Combining religious revival, camaraderie, and tribal business, these Camp Meetings took place late each summer. For instance in the early 1880's the Camp Meetings were held two miles northeast of Mt. Pleasant along the narrow gauge railroad in what was described as a beautiful hemlock grove. With favorable weather and special trains to and from the campground, the 1881 camp attendance soared. Many whites came to witness the pageantry and listen to singing and services each day. The Mt. Pleasant Daily Bulletin reported on August 27, 1894 that a thousand people attended the Indian Camp meeting at Leaton yesterday. The railroad ran cheap excursions from Coleman and Mt. Pleasant to the location. The paper stated; "The smoke and dust were almost unbearable but the speaking was excellent and the singing by the Indian choir particularly fine." An admission of ten cents was charged at the gate. Over forty years later Indian Camp Meetings and Council Meetings were being held just a few miles away near Delwin in Denver Township, Isabella County.

The injustices of the Isabella Reservation days, now decades in the past, were not easily forgotten. An article in the Central Michigan Times in April 1909 tells of Joe Bradley going to Washington to talk to the "Indian Department" about how the Indians were short changed by the Government some 25% on the last two stipends in 1866 and 1867. The summer camp meetings were times of remembering good and bad.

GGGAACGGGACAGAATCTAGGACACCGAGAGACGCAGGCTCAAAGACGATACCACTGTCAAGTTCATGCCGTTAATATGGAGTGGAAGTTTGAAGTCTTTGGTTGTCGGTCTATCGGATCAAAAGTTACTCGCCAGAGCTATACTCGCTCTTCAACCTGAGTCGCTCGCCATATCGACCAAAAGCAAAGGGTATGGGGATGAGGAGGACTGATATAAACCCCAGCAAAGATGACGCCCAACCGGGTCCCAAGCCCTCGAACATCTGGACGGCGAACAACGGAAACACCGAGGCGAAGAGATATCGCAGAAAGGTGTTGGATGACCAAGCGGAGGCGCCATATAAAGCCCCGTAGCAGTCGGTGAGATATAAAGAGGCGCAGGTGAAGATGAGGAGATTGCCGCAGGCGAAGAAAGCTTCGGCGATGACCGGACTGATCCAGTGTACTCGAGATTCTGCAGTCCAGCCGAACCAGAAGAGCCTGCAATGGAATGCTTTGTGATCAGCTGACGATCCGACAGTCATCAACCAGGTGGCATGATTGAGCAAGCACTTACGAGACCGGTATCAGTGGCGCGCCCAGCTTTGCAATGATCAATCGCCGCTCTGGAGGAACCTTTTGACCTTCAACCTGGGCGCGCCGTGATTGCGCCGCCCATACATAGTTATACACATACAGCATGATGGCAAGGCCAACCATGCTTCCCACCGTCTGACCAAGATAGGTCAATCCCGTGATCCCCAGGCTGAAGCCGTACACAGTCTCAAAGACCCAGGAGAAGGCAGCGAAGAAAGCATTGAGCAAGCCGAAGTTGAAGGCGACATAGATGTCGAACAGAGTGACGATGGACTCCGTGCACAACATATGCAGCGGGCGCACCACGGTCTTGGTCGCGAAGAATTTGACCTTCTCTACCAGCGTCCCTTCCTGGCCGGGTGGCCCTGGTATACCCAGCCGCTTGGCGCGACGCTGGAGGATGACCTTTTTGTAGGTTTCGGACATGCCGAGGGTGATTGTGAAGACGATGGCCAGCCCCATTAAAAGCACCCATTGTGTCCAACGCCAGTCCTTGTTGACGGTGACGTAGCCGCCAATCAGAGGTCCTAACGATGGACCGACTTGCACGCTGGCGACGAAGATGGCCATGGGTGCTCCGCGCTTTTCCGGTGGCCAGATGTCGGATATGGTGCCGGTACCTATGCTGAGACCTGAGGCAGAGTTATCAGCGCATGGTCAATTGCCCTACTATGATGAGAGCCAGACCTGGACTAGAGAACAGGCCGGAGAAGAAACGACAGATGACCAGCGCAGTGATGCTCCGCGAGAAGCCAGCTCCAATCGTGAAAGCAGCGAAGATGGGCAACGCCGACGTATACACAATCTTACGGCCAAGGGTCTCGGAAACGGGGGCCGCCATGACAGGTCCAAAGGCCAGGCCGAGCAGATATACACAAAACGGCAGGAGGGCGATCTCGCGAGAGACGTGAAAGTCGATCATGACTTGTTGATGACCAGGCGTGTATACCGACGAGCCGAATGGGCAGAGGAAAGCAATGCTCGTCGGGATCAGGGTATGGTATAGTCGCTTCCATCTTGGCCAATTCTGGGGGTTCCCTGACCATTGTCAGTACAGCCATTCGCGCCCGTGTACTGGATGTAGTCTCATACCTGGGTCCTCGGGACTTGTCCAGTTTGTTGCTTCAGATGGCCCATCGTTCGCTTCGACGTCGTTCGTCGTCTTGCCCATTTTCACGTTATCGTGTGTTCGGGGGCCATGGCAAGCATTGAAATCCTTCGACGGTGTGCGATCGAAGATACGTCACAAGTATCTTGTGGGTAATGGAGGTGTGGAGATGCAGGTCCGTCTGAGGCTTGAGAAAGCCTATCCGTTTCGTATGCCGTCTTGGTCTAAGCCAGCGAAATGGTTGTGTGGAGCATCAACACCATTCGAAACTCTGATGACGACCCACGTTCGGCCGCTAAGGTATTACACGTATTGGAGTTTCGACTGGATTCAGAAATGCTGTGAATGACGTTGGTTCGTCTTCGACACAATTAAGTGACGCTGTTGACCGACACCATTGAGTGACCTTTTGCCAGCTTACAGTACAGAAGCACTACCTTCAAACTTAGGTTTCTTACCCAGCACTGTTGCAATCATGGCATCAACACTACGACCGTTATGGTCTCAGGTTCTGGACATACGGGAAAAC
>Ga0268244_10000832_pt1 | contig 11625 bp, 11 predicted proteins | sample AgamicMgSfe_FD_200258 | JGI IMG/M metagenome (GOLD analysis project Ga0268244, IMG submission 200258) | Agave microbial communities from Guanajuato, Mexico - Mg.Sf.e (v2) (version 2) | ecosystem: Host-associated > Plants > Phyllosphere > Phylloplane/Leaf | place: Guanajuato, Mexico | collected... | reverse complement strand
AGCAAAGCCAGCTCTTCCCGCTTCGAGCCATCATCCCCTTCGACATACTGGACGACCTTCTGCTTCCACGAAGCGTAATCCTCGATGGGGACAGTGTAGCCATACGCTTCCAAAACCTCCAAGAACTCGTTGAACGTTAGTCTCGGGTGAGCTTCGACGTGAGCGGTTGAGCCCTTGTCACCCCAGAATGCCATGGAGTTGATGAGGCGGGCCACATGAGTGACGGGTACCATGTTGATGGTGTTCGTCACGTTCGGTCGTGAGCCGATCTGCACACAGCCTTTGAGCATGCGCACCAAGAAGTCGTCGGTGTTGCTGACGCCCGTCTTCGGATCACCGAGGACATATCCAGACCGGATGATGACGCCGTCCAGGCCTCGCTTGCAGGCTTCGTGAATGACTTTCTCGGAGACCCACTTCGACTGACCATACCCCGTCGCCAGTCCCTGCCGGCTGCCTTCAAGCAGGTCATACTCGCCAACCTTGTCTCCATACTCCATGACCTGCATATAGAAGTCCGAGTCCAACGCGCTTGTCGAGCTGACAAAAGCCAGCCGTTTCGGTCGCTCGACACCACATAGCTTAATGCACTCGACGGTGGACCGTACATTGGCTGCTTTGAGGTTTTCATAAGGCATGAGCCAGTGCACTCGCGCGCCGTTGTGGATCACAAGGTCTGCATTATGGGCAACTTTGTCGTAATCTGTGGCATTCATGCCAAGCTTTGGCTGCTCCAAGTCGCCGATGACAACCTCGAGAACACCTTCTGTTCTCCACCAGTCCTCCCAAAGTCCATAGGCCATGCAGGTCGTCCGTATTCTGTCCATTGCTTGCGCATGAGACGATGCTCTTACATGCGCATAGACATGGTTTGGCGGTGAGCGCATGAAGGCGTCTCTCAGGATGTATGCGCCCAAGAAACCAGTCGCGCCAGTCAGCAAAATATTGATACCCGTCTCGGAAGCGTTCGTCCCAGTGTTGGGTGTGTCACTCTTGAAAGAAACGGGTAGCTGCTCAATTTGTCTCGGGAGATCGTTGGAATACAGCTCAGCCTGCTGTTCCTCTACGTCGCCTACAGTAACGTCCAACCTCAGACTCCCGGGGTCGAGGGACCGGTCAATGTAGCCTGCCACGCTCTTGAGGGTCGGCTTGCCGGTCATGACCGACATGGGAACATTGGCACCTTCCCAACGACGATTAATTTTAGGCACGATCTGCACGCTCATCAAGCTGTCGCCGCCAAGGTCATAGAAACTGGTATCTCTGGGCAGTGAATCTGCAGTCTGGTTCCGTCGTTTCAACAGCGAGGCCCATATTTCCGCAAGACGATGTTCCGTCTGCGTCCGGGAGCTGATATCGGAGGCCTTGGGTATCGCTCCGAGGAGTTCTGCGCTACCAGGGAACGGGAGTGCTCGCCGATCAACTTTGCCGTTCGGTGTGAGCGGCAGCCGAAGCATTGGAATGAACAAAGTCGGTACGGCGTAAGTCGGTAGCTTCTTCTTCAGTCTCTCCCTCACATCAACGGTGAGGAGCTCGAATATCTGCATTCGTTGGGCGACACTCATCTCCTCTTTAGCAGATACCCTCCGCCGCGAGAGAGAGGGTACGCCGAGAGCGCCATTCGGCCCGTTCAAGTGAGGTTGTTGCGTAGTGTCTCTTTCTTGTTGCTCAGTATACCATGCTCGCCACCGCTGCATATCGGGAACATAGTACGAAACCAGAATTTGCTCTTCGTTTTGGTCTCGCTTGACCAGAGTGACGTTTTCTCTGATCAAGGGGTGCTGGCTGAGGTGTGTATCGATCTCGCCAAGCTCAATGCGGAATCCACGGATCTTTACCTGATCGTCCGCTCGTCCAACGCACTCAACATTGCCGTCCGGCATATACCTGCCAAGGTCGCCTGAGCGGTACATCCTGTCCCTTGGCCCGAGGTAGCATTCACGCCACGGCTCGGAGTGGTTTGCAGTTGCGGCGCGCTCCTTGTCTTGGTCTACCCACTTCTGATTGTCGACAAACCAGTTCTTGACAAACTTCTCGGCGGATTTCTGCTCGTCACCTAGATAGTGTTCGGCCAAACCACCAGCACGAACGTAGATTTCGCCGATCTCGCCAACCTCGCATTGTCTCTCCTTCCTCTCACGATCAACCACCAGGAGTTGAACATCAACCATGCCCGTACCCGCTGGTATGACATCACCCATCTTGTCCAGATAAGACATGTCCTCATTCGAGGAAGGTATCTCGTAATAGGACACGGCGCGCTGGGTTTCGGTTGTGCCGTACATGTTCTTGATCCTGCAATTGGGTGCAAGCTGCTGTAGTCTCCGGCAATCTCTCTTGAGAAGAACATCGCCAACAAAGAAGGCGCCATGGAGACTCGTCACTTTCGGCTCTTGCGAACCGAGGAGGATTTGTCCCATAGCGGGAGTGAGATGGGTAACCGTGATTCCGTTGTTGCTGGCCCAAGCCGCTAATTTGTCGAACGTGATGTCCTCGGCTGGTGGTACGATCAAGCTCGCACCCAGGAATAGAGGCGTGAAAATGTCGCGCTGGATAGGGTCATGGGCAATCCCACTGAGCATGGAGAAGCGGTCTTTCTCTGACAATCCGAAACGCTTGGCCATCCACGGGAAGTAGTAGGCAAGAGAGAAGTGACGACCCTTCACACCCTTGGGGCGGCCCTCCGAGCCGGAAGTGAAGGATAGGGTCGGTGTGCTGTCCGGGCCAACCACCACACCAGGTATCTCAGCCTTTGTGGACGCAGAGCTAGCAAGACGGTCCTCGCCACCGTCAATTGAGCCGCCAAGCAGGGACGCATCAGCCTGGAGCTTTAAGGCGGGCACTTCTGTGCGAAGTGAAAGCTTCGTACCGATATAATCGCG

Chief Elijah Elk in the late 1920's knew of the past and some of the failed or fraudulent items that came out of the treaties of 1855 and 1864. Attending a summer Camp Meeting at Delwin he started to once again organize the band to achieve some equity of past injustices. It would be 1937 before many Indian grievances were seriously addressed by the United States government. In the spring of that year, options were taken on 410 acres three miles east of Mt. Pleasant. The present reservation program was initiated along with establishment of a Tribal Council.

Elijah Elk explained the injustices to the tribe but also was successful in getting his story before the general public. In a 1932 newspaper story he stated; "Federal agents worked in league with persons interested in obtaining lumber concessions and thereby tricked the tribe out of thousands of dollars. Many of the lands awarded by the government to Indians were to Indians that never existed or long had been dead so that lumber rights could be obtained," was one charge he leveled. The Chief supported this with "tombstone records". Further claims were set forth, concerning patents that were issued to persons dead many years before the award was made, along with other grants that were made to Indians that never lived in this part of the state.

The remarks of Mrs. Mosher, Rev. Bradley, and Chief Elijah Elk serve to our present-day citizens a not too pleasant point of reflection. The higher values, such as concern for the well being of others and the environment, was in the minds of those who drafted the treaty of 1855. In retrospect, the results left much to be desired. In this author's mind a phrase from Rev. Bradley keeps coming back: "The love of money has infused others to act in their own employment even at the destruction of the Indians." We would wish those who carry out decisions to see themselves as servants of the group and entrusted with responsibility. If this had been the case the success of the early Indian Treaties of Isabella County would have been greatly enhanced.